In the last few years, the Southeast has become a hot location for big solar, with North Carolina representing the second-largest PV market in the nation for several years, and Georgia taking third place in 2016.
But while its two neighboring states have seen booms, South Carolina has remained a modest market, coming in 20th place in 2016 for watts installed. But that may be changing.
Yesterday. power company Dominion announced plans to install 81 MW-AC of solar at two projects in Jasper County, S.C., the larger of which will be the state’s biggest plant to date at 71 MW-AC. This follows on announcements for hundreds of megawatts of solar projects since the first of the year.
Both of Dominion’s projects hold long-term power purchase agreements with utility South Carolina Electric & Gas, which Dominion secured under the Public Utilities Regulatory Policy Act of 1978 (PURPA). This law requires that utilities buy power from projects if they are below the utility’s calculation of what it otherwise expects to pay for electricity.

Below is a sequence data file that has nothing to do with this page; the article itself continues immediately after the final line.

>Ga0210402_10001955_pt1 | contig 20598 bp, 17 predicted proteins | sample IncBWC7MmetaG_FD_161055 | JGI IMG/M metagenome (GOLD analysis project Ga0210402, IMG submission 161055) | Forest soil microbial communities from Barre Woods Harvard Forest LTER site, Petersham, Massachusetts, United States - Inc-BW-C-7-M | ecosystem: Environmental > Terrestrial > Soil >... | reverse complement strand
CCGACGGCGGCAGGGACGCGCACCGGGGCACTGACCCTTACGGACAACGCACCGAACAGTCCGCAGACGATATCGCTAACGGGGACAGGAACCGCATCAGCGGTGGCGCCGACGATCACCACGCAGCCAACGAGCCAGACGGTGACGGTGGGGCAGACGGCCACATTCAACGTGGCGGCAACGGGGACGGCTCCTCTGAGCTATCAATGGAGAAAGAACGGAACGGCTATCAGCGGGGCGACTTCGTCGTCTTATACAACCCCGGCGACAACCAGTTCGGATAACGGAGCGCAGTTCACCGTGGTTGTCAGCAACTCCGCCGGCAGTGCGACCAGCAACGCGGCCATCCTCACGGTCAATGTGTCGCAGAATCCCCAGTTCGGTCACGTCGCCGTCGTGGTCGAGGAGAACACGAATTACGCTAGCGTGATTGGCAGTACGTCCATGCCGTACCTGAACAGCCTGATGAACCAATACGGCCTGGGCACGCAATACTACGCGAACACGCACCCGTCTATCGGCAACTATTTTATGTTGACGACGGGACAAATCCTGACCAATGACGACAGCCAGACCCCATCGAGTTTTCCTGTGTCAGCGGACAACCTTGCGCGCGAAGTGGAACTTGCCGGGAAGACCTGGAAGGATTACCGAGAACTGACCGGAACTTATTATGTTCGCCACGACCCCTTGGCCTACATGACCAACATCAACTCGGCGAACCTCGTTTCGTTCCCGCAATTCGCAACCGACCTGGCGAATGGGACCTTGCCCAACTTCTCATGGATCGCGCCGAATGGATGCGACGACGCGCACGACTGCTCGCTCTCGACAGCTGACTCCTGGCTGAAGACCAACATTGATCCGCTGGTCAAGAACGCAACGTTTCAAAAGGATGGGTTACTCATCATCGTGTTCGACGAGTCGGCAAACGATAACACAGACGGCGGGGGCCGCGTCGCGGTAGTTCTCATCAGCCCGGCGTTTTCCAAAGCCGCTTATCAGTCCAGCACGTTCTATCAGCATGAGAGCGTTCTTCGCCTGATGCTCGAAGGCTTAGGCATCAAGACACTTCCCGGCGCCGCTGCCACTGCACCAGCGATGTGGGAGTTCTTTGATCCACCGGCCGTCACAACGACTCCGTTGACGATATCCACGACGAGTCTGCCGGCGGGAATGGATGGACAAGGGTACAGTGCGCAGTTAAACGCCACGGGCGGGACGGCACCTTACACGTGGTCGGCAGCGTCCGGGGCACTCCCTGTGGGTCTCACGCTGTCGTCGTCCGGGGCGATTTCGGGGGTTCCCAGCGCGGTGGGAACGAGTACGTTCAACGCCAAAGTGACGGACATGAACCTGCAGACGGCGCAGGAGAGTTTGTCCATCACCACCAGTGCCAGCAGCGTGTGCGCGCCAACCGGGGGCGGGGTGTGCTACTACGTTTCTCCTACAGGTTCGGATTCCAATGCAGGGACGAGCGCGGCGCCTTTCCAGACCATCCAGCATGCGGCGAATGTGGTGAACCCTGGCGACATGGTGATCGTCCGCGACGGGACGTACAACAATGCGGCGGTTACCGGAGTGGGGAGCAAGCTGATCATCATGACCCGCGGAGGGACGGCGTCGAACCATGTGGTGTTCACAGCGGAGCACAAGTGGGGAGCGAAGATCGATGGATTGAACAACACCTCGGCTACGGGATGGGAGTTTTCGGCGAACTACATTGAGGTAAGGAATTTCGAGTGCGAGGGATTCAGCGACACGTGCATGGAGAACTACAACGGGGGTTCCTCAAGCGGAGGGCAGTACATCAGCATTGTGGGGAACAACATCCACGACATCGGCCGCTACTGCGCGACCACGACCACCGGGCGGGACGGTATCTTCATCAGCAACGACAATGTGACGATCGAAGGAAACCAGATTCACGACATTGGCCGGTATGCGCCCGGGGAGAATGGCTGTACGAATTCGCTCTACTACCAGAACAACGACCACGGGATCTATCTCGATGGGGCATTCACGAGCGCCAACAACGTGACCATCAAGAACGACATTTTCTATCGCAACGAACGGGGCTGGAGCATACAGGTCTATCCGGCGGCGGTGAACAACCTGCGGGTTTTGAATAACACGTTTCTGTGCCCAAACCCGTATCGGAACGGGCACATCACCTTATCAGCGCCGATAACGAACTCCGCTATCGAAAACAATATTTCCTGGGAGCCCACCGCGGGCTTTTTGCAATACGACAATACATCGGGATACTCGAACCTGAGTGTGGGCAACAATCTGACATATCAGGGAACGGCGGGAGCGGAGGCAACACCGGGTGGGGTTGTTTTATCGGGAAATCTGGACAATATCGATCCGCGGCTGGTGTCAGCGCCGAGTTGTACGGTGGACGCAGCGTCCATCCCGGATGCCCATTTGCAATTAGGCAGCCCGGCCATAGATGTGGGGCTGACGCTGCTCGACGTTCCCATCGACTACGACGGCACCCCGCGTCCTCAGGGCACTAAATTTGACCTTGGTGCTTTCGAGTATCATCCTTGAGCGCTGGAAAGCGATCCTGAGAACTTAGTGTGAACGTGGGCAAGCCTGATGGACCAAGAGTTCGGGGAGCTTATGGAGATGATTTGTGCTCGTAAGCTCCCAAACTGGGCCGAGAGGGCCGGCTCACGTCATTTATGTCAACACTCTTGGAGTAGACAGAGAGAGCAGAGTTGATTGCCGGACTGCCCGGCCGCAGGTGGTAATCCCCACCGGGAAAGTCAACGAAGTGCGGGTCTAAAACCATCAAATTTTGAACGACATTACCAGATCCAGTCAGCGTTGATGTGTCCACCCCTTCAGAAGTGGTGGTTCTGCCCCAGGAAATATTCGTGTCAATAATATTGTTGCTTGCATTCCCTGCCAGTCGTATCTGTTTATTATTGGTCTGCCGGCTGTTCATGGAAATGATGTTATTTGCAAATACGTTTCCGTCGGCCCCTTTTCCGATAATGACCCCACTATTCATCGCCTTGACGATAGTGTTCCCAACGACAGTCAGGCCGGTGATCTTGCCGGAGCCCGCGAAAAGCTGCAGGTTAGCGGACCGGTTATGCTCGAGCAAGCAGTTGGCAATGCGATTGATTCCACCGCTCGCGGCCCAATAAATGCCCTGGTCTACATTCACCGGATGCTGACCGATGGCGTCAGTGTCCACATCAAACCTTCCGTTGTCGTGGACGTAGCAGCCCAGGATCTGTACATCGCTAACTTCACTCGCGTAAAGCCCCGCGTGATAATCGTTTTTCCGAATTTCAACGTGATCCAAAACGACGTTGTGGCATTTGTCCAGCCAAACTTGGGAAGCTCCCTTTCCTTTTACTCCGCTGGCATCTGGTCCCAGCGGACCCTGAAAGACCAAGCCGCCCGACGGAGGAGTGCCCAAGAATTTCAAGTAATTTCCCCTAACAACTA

PURPA has been a big driver of utility-scale solar in neighboring North Carolina. However, Duke Energy has been seeking to amend the terms of PURPA in the state, alleging that it is over-paying for solar due to falling power prices.
Belgian chemical company Solvay will buy all of the renewable energy credits associated with the larger of the two projects, the Solvay Solar Energy-Jasper County project. These credits have no value in South Carolina as, like most states in the South, South Carolina has no statewide renewable energy mandate.
Minnesota’s Mortenson Construction will construct both the 71 MW-AC Solvay and 10 MW-AC Ridgeline projects, both of which feature single-axis tracking, and expects to complete the two by the end of the year. Mortenson is the fourth-largest utility-scale solar contractor in the United States, according to a recent survey by IHS Markit, with a 9% share of the national market in 2016.
Dominion acquired the Solvay and Ridgeline projects from Adger Solar in 2016. The company notes that these projects will expand its PV capacity to more than 1.5 GW of installed solar in nine states.